By Christopher Lee
Washington Post Staff Writer
Friday, October 5, 2007
It is the season for that quadrennial Washington tradition known as "burrowing in."
It happens in every administration. As the clock winds down on a presidential term, political appointees across the federal bureaucracy start to worry about finding a paying gig to replace the one whose end is near.
And no matter how much some in the Bush administration seem to look down on government, no matter how many say they long to return to the private sector or spend more time with family, a few political folks, in the end, will decide that they would rather not part ways with Uncle Sam. So they will try to stick around, angling to turn their short-term stint in an administration of their choice into a permanent job amid the ranks of career civil servants and federal executives.
"Remember, not everybody who comes in is going to have a very high-profile job where they are going to be able to leave and make really good money," said Carol A. Bonosaro, president of the Senior Executives Association, which represents career executives in the federal government. "Not everyone has had necessarily a strong enough background to go back out. They may just have been a campaign worker."
Burrowing in often looks like an especially good option to younger political appointees, people in their 20s who hold positions such as deputy chief of staff or assistant to the assistant secretary, said Paul C. Light, a professor of government at New York University. Most cannot easily make the leap to a lucrative job on K Street or elsewhere, he said.
"The paycheck is the driver here," Light said. "A lot of appointees will think, 'I don't have anywhere to go.' . . . My sense is that they burrow in because there is pay, benefits and security involved -- precisely the things that they complain about as barriers to effective [government] performance."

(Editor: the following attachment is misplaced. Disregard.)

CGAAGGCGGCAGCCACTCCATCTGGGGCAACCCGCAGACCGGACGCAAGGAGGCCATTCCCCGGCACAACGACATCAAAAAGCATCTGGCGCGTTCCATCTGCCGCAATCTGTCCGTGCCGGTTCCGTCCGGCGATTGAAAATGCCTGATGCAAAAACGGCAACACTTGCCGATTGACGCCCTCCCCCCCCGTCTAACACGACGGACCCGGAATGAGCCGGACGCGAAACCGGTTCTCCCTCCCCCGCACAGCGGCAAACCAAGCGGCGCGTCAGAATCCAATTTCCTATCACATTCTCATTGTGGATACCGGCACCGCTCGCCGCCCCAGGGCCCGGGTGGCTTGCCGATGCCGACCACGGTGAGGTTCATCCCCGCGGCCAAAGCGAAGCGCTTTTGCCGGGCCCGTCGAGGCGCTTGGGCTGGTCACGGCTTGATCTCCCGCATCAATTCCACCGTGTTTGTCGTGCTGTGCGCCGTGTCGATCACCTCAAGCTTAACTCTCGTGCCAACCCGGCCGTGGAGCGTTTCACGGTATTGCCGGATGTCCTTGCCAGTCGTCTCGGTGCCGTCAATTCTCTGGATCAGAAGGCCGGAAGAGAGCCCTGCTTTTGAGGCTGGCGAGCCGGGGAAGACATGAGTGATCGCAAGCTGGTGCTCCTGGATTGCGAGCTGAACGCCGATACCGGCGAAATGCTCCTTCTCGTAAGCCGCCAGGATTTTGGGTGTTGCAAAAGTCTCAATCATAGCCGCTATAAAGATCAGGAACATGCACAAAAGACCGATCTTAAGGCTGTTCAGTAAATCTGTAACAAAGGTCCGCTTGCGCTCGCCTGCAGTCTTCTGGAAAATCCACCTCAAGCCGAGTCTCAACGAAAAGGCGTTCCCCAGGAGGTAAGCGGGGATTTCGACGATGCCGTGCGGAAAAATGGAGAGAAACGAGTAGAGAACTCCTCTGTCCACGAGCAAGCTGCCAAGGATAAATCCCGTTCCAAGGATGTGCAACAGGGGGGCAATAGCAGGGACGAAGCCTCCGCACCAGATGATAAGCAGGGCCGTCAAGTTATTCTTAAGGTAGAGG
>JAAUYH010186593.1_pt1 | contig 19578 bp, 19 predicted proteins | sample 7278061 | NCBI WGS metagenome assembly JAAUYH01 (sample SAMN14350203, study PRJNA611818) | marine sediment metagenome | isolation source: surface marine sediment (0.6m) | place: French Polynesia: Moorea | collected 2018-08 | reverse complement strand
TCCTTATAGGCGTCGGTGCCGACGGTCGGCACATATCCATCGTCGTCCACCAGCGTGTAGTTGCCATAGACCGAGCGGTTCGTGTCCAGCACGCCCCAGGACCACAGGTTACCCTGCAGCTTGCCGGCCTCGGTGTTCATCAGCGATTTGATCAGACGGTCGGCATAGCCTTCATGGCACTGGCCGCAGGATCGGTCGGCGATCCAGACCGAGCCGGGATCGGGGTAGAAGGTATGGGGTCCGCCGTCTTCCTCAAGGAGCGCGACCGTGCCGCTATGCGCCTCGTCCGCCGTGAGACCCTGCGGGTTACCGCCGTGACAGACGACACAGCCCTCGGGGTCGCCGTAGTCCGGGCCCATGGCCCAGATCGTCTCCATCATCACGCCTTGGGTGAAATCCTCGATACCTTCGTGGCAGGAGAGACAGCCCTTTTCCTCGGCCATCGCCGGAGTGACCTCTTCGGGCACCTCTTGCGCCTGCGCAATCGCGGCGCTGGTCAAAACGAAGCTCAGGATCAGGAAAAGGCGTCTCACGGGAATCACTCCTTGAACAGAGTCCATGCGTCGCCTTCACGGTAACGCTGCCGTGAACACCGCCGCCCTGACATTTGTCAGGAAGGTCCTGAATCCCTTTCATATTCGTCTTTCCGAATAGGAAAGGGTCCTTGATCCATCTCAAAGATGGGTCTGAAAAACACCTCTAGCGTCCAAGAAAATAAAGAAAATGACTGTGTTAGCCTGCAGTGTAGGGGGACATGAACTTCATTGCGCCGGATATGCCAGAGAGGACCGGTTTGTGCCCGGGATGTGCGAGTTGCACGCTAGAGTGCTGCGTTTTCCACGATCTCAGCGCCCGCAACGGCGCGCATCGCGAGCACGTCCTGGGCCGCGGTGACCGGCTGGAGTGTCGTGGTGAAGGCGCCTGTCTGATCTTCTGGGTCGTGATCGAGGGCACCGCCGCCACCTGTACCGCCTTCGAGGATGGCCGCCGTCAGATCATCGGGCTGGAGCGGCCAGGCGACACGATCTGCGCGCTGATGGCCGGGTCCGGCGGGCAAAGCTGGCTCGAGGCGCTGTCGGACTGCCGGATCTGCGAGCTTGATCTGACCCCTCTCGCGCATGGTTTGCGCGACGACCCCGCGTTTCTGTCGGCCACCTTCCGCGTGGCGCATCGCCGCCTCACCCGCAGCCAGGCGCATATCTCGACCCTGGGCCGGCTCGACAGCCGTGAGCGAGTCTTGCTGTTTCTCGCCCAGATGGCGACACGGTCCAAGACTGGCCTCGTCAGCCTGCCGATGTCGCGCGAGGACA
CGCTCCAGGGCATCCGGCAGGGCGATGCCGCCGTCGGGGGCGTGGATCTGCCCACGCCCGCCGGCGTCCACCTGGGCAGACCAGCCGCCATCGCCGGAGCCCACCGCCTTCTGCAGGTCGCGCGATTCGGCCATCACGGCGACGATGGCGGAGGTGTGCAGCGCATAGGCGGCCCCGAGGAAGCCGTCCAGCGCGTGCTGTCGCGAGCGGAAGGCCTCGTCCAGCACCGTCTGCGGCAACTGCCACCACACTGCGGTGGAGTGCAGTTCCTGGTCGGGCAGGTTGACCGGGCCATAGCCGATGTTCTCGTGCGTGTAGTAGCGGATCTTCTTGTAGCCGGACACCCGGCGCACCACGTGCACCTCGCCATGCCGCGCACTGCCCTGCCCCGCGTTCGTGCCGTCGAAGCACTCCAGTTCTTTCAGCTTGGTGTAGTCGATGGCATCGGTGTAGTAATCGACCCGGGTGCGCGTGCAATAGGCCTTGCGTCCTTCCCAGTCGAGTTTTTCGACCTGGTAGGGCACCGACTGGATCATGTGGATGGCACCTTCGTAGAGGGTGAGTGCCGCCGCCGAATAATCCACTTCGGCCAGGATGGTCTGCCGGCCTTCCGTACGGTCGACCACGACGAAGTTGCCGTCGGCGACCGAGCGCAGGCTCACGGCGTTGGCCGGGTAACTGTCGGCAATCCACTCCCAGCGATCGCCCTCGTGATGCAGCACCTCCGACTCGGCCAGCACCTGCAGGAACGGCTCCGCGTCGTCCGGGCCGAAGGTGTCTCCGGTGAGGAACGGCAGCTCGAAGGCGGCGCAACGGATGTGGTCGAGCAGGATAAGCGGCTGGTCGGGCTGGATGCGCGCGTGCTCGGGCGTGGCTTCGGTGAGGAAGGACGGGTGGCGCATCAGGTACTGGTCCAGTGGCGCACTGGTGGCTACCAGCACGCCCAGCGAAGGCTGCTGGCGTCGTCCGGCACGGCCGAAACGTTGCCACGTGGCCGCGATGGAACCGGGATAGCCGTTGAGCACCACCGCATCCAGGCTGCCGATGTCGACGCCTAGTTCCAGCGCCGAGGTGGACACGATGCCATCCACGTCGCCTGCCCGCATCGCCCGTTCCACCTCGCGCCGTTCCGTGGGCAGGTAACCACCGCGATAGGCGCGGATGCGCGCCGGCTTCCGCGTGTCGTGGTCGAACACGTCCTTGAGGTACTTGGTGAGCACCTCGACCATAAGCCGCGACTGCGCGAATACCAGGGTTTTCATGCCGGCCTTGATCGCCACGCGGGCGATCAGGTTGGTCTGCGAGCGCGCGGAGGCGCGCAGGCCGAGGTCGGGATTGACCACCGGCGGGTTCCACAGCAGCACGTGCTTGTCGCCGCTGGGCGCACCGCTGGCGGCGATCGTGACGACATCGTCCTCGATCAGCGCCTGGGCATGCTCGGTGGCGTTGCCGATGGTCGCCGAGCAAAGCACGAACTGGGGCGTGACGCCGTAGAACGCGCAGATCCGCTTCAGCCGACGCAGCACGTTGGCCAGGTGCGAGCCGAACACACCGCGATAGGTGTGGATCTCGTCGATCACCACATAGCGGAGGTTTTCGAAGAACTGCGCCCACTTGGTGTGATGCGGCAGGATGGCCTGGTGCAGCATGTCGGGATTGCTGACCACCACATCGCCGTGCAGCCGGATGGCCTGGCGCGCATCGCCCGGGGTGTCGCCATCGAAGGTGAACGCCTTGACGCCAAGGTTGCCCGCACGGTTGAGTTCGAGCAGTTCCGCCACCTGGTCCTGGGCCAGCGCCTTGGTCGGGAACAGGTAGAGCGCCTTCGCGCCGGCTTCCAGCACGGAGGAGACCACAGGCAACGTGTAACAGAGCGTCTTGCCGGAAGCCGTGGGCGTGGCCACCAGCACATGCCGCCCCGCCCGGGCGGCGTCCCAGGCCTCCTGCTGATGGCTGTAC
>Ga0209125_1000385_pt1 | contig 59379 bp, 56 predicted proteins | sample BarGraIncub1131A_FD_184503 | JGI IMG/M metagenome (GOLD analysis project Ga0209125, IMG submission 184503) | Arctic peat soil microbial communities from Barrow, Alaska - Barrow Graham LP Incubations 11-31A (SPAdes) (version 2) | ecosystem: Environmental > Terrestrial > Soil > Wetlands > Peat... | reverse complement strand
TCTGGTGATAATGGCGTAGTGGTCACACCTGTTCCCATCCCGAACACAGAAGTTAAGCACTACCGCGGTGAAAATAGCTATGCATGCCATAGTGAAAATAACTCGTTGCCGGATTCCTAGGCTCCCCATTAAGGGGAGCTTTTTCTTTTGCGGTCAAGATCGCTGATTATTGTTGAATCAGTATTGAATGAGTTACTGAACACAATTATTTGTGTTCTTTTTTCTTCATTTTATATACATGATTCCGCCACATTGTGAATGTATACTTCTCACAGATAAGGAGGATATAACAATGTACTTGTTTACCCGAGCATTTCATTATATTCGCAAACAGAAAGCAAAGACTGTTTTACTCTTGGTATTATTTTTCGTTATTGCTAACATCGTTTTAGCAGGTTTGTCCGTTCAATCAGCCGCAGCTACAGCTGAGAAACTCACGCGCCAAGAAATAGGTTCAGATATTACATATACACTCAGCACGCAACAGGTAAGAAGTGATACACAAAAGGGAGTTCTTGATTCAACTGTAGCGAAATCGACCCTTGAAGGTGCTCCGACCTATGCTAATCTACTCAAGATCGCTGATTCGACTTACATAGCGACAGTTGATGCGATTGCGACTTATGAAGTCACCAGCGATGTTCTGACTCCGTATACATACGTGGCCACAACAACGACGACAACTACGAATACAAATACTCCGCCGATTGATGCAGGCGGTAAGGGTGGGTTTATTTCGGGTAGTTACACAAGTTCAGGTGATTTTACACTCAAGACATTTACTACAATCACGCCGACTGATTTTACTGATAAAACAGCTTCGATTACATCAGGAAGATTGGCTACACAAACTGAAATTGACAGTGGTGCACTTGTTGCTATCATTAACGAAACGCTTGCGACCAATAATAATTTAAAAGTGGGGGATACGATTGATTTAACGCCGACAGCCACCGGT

Just as perennial as burrowing in is the concern it raises that federal jobs that by law are supposed to be open to public competition and awarded on merit will instead go to people as political rewards. So the Office of Personnel Management reviews all civil service and executive service hirings that involve political appointees in presidential election years, and sends out a memo to agency heads every four years reminding them of that.
Still, some bad apples get picked. At request of Congress, the Government Accountability Office has examined what it calls "conversions" of employees from political to career positions during the Clinton and Bush administrations.
"A merit-based federal workforce is essential to ensuring a competent and effective government that will enforce laws fairly across administrations," said Rep. Henry A. Waxman (D-Calif.), chairman of the House Committee on Oversight and Government Reform.
In the most recent report, released in May 2006, investigators found that 23 agencies hired 144 political appointees into career positions from May 2001 to April 2005. In at least 18 cases the agencies did not follow proper procedures, the GAO found, citing problems such as hiring appointees with limited qualifications, creating positions for specific individuals and disregarding veterans' preference laws.
In one case, for example, a confidential assistant to then-Health and Human Services Secretary Tommy G. Thompson beat out 52 other applicants for the newly reestablished position of policy coordinator in the secretary's office. The job appeared to be tailor-made for the appointee, the GAO said. The new and old jobs even had identical salaries, $57,550. Although the appointee received the highest numerical rating among applicants, the file contained no documentation to show how points were assigned -- and the person doing the hiring was the appointee's old boss.
The Clinton administration had its share of converts, too. Between October 1998 and April 2001, 111 political appointees and congressional aides landed career jobs in 45 executive-branch agencies, the GAO found in a report released in February 2002. In 17 cases, "the circumstances surrounding the appointment could, in our opinion, give the appearance that the appointees had received political favoritism or preferences," investigators wrote.
In one instance, the Small Business Administration canceled a job opening when a disabled veteran rated ahead of an appointee, and then detailed the appointee to the position in an acting capacity.
The converts amount to only a drop in the federal bucket, considering that the government has 1.8 million employees. Still, it doesn't take many to damage morale.
"Even if you have someone who, all other things being equal, might well have been selected for the job, it still has an odor about it," Bonosaro said.
"It's a small number of people," Light said, "but it creates a lot of upset."